• To make the caramel shards, line a baking tray with greaseproof paper or a silicone baking mat. Spread the sugar onto a nonstick frying pan in an even layer. Heat over medium heat until the edges start to liquefy, then begin to turn an amber colour. Using a heatproof spatula, gently stir the liquefied sugar in toward the centre, stirring the mixture as gently as possible until it is a dark amber colour.
  • Remove from heat and scrape the caramel onto prepared baking sheet / silicone mat and spread as best you can, before it hardens. (If it gets too cool in the pan, you can rewarm the caramel  slightly over low heat, to make it spreadable.) Let the caramel harden at room temperature.
  • Once the caramel has cooled completely, chop or break it into little pieces and store in an airtight container for up to 1 week.
  • To make the vanilla macarons, line 2 baking trays with silicone or greaseproof paper. Draw evenly sized circles on the paper, 3-4cm in diameter (I traced around a tot glass). Turn the paper over so that ink/pencil does not transfer onto the macarons.
  • Combine the sugar and water together in a small saucepan over low heat. Heat gently until the sugar has dissolved, then increase the heat.
  • Meanwhile whip the egg whites (A) in the heatproof bowl of a stand mixer (or a hand-held mixer, but you’ll need help later) until foamy.
  • Once the syrup has reached 116°C, remove from the heat and cool for a minute or until the bubbles subside.
  • With the mixer running on medium speed, carefully pour the hot syrup in a thin stream down the sides of the bowl, away from the whisk. If you are using a hand-held mixer you will need an assistant to do the pouring here. Continue mixing until the bowl feels cool to the touch.
  • Sift together the icing sugar and almond flour through a fine sieve. Make sure to push all the almonds through the sieve.
  • Stir together well, then add the egg whites (B) and vanilla paste and mix well with a metal spoon.
  • Now stir a third of the meringue mixture into the almond mixture to lighten it. Gently fold the remaining meringue in, using a figure of 8 motion. Stop folding when the mixture has become loose and shiny – if you lift the spoon the mixture should no longer break into pieces but fall like molten lava.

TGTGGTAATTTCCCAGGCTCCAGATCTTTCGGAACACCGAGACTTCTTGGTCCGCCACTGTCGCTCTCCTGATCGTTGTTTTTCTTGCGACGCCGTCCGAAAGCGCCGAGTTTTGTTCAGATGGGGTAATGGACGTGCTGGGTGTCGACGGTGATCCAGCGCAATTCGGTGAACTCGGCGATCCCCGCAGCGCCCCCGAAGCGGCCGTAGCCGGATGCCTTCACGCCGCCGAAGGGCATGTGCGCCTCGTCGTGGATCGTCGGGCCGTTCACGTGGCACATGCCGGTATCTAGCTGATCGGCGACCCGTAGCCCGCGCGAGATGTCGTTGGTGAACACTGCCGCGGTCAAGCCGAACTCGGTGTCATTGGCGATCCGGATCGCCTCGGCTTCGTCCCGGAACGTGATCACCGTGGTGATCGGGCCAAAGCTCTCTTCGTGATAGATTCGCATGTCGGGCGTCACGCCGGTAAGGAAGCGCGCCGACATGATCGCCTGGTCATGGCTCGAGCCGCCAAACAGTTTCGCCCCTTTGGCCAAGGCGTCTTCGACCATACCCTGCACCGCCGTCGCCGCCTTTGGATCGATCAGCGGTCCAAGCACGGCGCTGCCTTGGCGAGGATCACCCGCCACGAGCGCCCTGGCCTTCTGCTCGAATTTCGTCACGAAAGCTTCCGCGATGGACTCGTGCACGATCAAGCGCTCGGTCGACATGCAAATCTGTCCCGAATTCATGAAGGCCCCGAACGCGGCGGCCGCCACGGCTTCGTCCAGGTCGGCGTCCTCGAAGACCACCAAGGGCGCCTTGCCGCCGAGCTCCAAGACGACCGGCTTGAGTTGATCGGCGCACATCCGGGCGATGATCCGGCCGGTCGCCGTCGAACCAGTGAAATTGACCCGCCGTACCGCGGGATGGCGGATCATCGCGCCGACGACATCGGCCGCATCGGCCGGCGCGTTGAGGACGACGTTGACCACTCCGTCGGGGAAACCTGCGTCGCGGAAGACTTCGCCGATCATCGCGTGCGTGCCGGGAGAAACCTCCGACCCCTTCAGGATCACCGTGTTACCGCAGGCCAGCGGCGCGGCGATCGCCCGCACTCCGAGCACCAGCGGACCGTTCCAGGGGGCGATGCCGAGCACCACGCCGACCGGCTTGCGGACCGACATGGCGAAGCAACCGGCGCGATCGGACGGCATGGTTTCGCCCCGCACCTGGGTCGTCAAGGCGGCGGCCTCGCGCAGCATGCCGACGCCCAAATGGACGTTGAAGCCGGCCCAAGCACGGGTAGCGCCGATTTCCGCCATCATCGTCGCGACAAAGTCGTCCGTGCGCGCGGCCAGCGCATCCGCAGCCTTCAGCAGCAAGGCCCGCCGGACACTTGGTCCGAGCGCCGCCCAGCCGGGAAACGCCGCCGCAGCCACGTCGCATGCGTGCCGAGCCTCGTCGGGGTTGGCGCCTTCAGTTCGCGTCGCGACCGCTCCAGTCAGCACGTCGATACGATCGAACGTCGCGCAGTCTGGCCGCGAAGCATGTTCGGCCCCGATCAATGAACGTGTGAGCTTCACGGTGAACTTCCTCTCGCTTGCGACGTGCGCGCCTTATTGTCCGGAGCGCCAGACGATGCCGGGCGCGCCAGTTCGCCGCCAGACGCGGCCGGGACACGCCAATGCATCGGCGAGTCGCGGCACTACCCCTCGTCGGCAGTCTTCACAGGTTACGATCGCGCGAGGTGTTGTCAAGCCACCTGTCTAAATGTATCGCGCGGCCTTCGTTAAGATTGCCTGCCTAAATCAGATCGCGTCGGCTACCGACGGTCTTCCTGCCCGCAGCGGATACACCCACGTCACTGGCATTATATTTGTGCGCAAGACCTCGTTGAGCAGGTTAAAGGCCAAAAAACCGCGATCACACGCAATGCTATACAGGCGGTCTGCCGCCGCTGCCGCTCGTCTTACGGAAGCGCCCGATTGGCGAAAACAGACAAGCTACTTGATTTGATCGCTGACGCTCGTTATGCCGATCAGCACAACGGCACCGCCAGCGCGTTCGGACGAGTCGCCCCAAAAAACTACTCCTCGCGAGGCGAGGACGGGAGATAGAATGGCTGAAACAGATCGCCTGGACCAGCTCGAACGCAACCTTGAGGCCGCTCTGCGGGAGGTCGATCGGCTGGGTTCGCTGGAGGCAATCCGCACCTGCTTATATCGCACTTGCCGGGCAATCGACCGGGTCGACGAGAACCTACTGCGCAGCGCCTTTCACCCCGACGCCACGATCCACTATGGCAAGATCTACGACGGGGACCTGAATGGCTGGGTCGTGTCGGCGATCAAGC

• Scoop the mixture into a piping bag and pipe onto the prepared trays. The best way to do this is to hold the piping bag directly above the circle (not at an angle) and squeeze just until, or slightly before the circle is filled.
  • Once all the circles are filled, bang the tray hard onto a countertop 3 or 4 times to knock the air bubbles out.
  • Preheat the oven to 140°C (without the fan). Leave the trays to stand for 30 minutes so that the macarons dry out. If you touch them gently with your finger, they should have formed a skin.
  • Bake the macarons for 12-14 minutes. Allow to cool completely on the trays. If they don’t easily lift off the paper/silicon mat, they need to dry out more. In this case you can return them to the warm (but switched off oven) with the door left ajar.
  • When you are ready to assemble the macarons, match like-sized macarons together, then pipe a ring of the crème brûlée filling around the outer edge of one macaron. Fill the centre with a teaspoon of salted caramel sauce, then sandwich gently with the other macaron. Roll the macarons in the caramel shards.
  • Once filled the macarons are best kept refrigerated in an airtight container and served within a few hours, as the caramel shards will lose their crunch fairly quickly. The unfilled macaron shells can be stored in an airtight container for 3 days in the fridge or up to 3 months in the freezer.

  • Elke Love
    Posted at 14:19h, 01 August Reply

    How many macarons does this recipe make?Then I’ll know how many circles to draw on the parchment paper. Looks delicious.

  • Megan
    Posted at 15:47h, 01 August Reply

    Is the egg whites (B) whipped when added to the almond flour and icing sugar mixture?